Two days after the explosion, Sgt. McCaffrey arrived at Walter Reed Army Medical Center in Washington, D.C. During his treatment, his wife and children shuttled between their home at Fort Bragg and Washington.

Rehabilitation was slow and frustrating. One day, Sgt. McCaffrey was in the hospital cafeteria, near a soldier who was complaining the Army sent him to Iraq even though he had a hernia. In Iraq, the hernia grew more painful and he was sent home, the soldier told his dining partner. After a few minutes overhearing the story, Sgt. McCaffrey says he couldn't take it any more. He pushed his stump, which had been sheathed in his sweatshirt, in the stranger's face.

"Stop bitching. A lot of people in this hospital have problems that are worse than yours," Sgt. McCaffrey recalls telling him. "While you were trying to get yourself evacuated from a combat zone, I was trying to get back there."

To some at the hospital, Sgt. McCaffrey was abrasive and impatient. "Not everyone shared his sense of urgency," says Col. William Howard, chief of occupational therapy at Walter Reed. Others, like Oren Ganz, his occupational therapist, found his obsessive determination challenging and went out of their way to help him.

Mr. Ganz joined Walter Reed just three months before Sgt. McCaffrey arrived. When he walked into his hospital room to meet Sgt. McCaffrey for the first time, the soldier was vomiting uncontrollably -- a common reaction to painkillers. Sgt. McCaffrey's 3-year-old daughter was in the room, hiding behind a chair. "She was quite scared," Mr. Ganz recalled. "I asked if he wanted me to come back" when the nausea passed.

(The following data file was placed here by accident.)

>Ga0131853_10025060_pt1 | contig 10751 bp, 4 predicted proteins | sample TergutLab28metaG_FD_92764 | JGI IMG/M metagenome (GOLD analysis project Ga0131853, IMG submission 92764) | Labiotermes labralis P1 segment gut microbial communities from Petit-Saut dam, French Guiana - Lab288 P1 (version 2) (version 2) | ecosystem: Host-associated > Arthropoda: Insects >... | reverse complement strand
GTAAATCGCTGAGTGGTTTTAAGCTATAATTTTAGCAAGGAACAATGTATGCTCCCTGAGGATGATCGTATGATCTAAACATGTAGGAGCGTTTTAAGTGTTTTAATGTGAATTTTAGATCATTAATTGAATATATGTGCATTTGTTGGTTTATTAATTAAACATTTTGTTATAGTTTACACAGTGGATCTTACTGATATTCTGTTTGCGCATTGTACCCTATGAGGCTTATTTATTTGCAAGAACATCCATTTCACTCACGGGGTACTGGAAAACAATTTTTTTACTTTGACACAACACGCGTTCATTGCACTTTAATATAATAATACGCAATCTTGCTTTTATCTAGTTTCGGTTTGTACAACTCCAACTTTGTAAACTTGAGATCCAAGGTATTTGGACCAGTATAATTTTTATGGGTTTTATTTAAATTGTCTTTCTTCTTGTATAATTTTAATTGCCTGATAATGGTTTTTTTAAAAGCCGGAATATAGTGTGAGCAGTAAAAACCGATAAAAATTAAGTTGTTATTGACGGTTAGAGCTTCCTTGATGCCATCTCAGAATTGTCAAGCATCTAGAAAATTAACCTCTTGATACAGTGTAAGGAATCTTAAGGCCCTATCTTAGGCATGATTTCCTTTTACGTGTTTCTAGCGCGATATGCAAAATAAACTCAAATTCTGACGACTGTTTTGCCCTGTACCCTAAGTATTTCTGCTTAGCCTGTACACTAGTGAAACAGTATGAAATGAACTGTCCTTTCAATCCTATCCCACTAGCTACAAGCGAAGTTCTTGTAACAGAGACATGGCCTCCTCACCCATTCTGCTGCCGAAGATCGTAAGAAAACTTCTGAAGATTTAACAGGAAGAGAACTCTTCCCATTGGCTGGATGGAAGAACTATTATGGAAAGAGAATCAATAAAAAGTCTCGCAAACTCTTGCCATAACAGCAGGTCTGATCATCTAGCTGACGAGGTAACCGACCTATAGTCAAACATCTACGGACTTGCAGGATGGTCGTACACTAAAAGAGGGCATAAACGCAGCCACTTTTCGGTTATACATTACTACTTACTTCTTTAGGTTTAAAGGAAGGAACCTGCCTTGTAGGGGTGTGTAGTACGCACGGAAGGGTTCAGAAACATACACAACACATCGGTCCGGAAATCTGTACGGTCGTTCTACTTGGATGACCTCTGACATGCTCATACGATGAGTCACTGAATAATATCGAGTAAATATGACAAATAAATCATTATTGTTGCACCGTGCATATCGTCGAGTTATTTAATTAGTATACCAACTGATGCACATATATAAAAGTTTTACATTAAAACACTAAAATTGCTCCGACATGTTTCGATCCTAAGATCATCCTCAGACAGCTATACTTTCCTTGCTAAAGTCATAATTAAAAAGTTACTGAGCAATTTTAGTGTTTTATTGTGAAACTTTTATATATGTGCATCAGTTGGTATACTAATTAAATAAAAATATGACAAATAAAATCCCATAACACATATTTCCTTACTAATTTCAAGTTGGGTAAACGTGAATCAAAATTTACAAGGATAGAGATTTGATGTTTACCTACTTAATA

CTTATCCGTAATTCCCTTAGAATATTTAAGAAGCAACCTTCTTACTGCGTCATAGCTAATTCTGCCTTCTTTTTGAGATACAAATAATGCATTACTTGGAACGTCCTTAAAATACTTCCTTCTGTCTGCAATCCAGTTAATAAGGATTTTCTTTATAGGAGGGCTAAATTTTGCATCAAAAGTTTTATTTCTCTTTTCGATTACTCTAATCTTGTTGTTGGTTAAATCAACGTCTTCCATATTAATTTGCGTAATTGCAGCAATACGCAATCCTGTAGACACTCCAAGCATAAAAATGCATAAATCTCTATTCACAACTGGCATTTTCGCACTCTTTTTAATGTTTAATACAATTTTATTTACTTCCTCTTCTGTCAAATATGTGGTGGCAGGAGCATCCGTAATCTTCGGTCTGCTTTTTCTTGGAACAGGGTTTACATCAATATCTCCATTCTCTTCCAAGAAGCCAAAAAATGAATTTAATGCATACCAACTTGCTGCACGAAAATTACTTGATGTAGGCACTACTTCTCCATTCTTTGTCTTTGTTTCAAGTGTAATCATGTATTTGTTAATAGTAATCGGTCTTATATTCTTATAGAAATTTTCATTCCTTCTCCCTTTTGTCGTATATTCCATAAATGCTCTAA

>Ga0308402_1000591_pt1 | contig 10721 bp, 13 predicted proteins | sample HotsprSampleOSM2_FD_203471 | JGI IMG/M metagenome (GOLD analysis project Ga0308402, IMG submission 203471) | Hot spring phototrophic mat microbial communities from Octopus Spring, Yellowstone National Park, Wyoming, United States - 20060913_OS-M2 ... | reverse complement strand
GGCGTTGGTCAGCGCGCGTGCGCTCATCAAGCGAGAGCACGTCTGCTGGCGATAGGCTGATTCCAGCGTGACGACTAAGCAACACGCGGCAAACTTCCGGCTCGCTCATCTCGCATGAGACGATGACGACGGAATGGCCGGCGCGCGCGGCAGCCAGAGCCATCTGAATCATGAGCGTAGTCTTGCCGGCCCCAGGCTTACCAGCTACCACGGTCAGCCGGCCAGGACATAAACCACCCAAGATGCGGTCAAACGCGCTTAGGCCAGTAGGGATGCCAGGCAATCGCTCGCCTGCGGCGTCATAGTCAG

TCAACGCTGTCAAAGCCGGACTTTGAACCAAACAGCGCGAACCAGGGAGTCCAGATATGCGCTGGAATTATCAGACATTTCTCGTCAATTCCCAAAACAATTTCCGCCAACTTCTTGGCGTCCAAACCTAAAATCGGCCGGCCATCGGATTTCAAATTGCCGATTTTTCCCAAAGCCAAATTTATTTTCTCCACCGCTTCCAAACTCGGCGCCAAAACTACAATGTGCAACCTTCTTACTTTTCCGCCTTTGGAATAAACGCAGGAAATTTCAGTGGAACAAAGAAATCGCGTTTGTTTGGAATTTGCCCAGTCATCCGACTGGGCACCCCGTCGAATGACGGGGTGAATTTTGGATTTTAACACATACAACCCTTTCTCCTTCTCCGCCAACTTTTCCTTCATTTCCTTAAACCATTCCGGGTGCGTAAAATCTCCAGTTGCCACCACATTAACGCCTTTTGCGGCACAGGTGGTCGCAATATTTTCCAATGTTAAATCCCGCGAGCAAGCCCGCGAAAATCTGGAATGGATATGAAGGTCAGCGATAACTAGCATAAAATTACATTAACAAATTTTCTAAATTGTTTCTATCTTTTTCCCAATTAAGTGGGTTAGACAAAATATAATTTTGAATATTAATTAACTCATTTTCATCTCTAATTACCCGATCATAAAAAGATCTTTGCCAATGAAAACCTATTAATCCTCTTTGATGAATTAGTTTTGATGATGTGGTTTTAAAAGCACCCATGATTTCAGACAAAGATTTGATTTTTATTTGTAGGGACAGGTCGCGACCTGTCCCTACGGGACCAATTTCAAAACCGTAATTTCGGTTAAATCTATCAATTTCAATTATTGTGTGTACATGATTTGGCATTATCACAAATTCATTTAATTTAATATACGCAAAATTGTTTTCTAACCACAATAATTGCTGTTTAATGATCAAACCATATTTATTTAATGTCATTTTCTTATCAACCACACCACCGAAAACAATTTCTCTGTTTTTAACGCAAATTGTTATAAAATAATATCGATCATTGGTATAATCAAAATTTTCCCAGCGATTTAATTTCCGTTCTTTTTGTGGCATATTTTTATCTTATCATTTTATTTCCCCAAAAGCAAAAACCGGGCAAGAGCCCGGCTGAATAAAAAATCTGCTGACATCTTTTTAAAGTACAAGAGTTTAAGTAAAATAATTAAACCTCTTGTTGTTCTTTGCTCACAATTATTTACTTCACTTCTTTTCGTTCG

Sgt. McCaffrey shook his head no, threw up again and then started telling Mr. Ganz, "OK, here is what I need to work on," Mr. Ganz recalls.

Sgt. McCaffrey asked his battalion at Fort Bragg to send him a rubber replica of an M-4 rifle and a model 9mm pistol. Such replicas, called "rubber ducks," are standard training tools. Sgt. McCaffrey had little interest in the therapy regimen developed for him at the hospital, which revolved around using his fake arm to stack blocks, eat and get dressed.

Instead, he spent his sessions working with the guns. Some on the hospital staff were concerned the fake firearms would disturb patients suffering from post-traumatic stress. So Sgt. McCaffrey and his occupational therapist retreated to a small, windowless room near the main therapy ward. He spent hours raising his rubber rifle and pretending to open fire. Then he'd let it fall around his shoulders, and draw his pistol.

Mr. Ganz had almost no experience with firearms. So he peppered Sgt. McCaffrey with questions: "Why do you hold the rifle like that? What if you slid your prosthetic hand a little further down the barrel?"

He began to do research on the Internet, searching Army and Marine Corps Web sites for firing tips. To get a better sense of the weapon's recoil, he took trips to the rifle range. "Andy was so determined. I found it extremely interesting to work with him," Mr. Ganz says.

Sgt. McCaffrey's drive has been made possible by big advances in the treatment of amputees and the technology of prosthetics. Army field surgeons have learned that if they administer nerve blockers immediately after an injury they can greatly reduce chances of "phantom pain" -- the debilitating pain amputees often feel in their stumps.

Doctors at Walter Reed Army Medical Center have developed new surgical techniques that allow them to preserve larger portions of amputees' stumps. Soldiers with longer stumps typically have better luck manipulating their prostheses.

And in the past few years, prosthetic devices have made huge leaps. Today's prosthetic arms boast microprocessors that are 250 times faster than ones in use just 12 months ago. Amputees manipulate prosthetics, which cost about $40,000 each, by contracting their bicep and tricep muscles. The muscle contractions send electronic pulses that cause the computerized fingers to move. The faster chips allow a more responsive hand.